Last month I read about Steven Case, the former CEO of America Online, who was ousted when AOL’s merger with Time Warner failed. Case, among others, was blamed for the botched merger. He disappeared from the limelight for awhile, but recently he resurfaced with the announcement that he was launching Revolution LLC, an investment firm focused on investing in the healthful lifestyle market. I have a lot of respect for Case. Here is a man who had it all in 2001. He had built the country’s largest Internet service provider, AOL, and was on top of the world when the FCC cleared the AOL Time Warner merger on January 11, 2001. But his success was fleeting, and his career and personal life suffered tragic setbacks soon thereafter. In 2002, his brother Dan, a successful investment banker in his own right, died of cancer prematurely at the age of 44. Dan and Steve were good friends as well as brothers, and Steve subsequently used his celebrity and wealth to help find a cure for cancer. In January 2003, Steve resigned in disgrace as chairman of AOL Time Warner, and he went into seclusion. However, he has refocused and reemerged, focusing on another area he believes has high-growth potential, the healthful lifestyle market. I really admired that he bounced back from such huge setbacks and has a fresh start. It is really tough to come back from a situation as difficult as he had to endure. He has combined his interest in business with something dear to him–health. The healthful lifestyle market has already started to emerge and is visible in ventures such as Whole Foods, the fast-growing organic market chain.
I think it’s time for a "Whole Lifestyle Model" that would encompass all the vital aspects of one’s life into a comprehensible roadmap to a better life. I call it a "Whole Lifestyle Model" because it does not focus solely on physical wellness. Likewise, the word "holistic" is also commonly used to refer to health and wellness. Financial planners help plan one’s financial security, pastors focus on one’s spiritual growth, guidance counselors help you make education decisions, headhunters and job placement agencies help you manage your career, personal training help you get in shape, and travel agencies and leisure-time companies help you have enjoy leisure. Why can’t these all be combined into a single model that helps people manage and balance their lifestyle? It should be a model that changes with time, because one’s priorities at the age of 20 are far different than what they are at age 50. Spiritual leaders will tell you there is no greater calling than spiritual growth. Health nuts will say that physical and mental exercise is paramount. Financial planners will tell you that financial security is key. Many will say that there is nothing more important than family. Other will say, "Hang loose and have fun." When one is torn in so many directions, it would help to have a model that helps one manage one’s own lifestyle, a flexible model that reminds you at age 25 that yes, you should save for retirement and exercise at the same time, play fewer video games, and not sacrificing sleep to cram an additional hour for that exam. It should be a model that tells those at age 55 who go to church five times a week or are busy with grandchildren that they still need to start saving aggressively for retirement, because Social Security will not sustain their current lifestyle when they turn 65.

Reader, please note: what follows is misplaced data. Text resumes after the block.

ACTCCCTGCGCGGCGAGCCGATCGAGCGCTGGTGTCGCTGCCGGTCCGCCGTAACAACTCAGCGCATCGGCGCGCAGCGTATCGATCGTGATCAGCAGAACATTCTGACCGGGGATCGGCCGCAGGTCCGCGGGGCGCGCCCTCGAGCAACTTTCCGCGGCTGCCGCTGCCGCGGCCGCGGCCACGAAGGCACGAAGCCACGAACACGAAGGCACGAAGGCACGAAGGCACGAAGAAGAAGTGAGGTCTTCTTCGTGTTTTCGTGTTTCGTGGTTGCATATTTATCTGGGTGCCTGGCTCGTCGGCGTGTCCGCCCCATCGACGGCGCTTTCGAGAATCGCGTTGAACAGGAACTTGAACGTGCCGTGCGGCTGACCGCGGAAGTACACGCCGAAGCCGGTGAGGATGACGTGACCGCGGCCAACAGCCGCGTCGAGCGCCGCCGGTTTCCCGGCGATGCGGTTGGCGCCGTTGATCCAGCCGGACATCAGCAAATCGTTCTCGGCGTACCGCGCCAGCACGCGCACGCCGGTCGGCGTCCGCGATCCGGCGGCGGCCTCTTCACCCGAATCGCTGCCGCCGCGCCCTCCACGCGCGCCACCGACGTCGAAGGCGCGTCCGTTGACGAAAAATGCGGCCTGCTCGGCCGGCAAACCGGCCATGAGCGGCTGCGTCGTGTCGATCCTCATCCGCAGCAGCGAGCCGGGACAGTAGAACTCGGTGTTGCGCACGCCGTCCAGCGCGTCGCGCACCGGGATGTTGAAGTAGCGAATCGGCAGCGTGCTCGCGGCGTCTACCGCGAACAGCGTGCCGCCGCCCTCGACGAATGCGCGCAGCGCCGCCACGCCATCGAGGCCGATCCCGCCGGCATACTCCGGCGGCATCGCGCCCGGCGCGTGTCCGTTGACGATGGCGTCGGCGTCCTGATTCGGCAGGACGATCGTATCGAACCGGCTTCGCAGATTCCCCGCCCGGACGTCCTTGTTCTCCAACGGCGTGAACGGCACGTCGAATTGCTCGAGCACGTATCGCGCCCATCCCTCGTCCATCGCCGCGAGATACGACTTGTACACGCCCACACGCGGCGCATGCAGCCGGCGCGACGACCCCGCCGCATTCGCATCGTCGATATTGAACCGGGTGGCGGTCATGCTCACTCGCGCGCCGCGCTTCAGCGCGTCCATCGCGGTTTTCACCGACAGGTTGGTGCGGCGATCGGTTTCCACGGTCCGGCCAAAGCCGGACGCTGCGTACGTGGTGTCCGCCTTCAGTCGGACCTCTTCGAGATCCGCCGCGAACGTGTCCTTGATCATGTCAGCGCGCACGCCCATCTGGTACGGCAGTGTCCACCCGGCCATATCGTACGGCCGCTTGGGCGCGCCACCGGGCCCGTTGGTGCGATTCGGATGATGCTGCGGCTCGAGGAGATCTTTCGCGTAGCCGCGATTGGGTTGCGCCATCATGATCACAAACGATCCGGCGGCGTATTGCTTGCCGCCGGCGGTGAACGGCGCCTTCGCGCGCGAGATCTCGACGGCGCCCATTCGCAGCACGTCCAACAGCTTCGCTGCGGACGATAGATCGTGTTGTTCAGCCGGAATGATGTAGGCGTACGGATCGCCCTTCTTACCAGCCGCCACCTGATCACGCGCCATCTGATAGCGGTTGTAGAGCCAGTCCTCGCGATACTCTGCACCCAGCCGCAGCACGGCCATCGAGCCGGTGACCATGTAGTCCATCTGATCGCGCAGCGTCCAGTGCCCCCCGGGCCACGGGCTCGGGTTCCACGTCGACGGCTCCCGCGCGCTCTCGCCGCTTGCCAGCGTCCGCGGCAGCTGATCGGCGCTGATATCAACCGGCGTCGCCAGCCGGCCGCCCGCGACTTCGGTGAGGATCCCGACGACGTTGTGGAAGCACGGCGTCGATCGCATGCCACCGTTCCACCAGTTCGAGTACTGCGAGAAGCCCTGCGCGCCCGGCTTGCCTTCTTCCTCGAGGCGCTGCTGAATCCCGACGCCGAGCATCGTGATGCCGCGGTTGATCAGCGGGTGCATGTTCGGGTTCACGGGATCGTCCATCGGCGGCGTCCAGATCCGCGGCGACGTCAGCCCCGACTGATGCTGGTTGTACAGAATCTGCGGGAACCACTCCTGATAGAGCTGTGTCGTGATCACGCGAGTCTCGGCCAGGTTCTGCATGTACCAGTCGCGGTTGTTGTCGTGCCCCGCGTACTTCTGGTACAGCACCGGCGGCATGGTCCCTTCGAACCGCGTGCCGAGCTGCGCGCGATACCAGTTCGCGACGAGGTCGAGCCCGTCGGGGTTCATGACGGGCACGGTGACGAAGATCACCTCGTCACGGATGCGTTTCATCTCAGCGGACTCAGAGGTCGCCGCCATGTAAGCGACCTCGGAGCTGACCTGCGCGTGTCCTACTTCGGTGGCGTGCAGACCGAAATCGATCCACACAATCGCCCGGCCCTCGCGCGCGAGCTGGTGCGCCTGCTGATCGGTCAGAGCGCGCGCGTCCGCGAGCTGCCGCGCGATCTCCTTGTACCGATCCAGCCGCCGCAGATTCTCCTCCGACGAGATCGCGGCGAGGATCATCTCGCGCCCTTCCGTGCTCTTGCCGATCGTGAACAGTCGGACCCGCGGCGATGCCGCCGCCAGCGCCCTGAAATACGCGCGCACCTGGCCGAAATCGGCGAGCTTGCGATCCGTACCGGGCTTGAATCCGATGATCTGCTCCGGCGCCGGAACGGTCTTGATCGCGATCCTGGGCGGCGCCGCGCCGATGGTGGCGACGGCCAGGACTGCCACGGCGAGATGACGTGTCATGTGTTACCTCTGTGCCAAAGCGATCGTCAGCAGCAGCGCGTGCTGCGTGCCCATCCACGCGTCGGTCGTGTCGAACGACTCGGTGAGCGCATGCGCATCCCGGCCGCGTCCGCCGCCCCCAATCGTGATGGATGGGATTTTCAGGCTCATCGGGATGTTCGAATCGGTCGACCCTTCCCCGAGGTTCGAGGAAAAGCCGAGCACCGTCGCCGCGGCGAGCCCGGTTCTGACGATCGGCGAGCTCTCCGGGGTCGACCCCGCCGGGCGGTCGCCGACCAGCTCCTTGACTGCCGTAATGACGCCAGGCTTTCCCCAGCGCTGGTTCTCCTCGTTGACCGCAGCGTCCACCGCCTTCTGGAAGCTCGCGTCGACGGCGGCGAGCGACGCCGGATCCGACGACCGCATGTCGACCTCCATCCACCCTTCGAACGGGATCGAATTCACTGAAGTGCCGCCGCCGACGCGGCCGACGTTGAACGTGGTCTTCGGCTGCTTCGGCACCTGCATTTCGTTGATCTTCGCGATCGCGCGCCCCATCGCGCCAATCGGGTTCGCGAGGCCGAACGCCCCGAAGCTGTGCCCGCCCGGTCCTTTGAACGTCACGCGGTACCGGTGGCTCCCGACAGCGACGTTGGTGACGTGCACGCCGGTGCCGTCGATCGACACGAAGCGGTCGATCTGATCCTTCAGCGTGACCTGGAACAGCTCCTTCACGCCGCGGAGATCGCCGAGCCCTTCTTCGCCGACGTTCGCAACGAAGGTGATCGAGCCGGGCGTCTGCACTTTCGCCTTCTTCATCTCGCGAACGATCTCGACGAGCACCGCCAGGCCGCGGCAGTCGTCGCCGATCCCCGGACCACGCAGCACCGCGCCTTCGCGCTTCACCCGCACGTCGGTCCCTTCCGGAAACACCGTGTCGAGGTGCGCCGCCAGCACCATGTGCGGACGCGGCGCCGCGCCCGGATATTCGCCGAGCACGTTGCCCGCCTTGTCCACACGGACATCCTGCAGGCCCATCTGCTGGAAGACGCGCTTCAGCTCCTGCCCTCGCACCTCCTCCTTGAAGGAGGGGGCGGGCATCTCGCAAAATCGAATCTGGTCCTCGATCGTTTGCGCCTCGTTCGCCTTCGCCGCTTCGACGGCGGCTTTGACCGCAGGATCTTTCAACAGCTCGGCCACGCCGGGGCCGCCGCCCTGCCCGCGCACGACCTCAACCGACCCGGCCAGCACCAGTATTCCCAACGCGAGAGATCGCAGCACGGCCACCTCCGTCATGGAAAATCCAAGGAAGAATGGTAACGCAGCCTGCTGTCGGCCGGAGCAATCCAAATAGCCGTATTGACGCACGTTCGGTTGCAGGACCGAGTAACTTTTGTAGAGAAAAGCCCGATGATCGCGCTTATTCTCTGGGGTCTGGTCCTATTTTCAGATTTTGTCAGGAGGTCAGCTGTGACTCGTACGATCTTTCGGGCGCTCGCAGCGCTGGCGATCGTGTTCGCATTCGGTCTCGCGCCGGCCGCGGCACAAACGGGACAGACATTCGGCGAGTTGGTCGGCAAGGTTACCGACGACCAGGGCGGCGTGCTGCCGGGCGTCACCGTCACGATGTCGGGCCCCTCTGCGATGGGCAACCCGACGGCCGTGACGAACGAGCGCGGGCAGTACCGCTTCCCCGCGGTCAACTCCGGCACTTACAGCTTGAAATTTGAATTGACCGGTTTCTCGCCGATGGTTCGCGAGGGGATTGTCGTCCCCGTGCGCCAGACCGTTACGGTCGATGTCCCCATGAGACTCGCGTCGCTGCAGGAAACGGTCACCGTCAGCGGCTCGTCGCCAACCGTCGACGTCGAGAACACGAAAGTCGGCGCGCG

Morningstar developed a famous matrix to help people decide which mutual funds to purchase. The matrix is intended to help them diversify their portfolios. The "Whole Lifestyle Model" would be something akin to this matrix. The boxes would be determined by the individual’s age and priorities at the age. The individual could work with a "Whole Lifestyle" planner to help them sort through the complexities of life. The planner would not be a pastor or a physical trainer, but they could help the individual sort through their priorities to find the optimal mix to have a whole lifestyle. I’m still thinking through how the model would work and whether it could be a viable business model, but I think it would be a useful way for many people to help balance their lifestyle at various stages of life.